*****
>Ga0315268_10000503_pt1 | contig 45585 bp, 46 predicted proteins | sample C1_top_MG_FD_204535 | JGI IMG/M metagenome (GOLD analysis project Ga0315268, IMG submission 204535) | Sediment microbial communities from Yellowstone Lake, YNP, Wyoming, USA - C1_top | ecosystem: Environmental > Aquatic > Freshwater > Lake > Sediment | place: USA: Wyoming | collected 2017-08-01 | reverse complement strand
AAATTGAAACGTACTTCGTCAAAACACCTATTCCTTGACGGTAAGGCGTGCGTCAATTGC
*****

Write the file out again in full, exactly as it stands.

>Ga0315268_10000503_pt1 | contig 45585 bp, 46 predicted proteins | sample C1_top_MG_FD_204535 | JGI IMG/M metagenome (GOLD analysis project Ga0315268, IMG submission 204535) | Sediment microbial communities from Yellowstone Lake, YNP, Wyoming, USA - C1_top | ecosystem: Environmental > Aquatic > Freshwater > Lake > Sediment | place: USA: Wyoming | collected 2017-08-01 | reverse complement strand
AAATTGAAACGTACTTCGTCAAAACACCTATTCCTTGACGGTAAGGCGTGCGTCAATTGC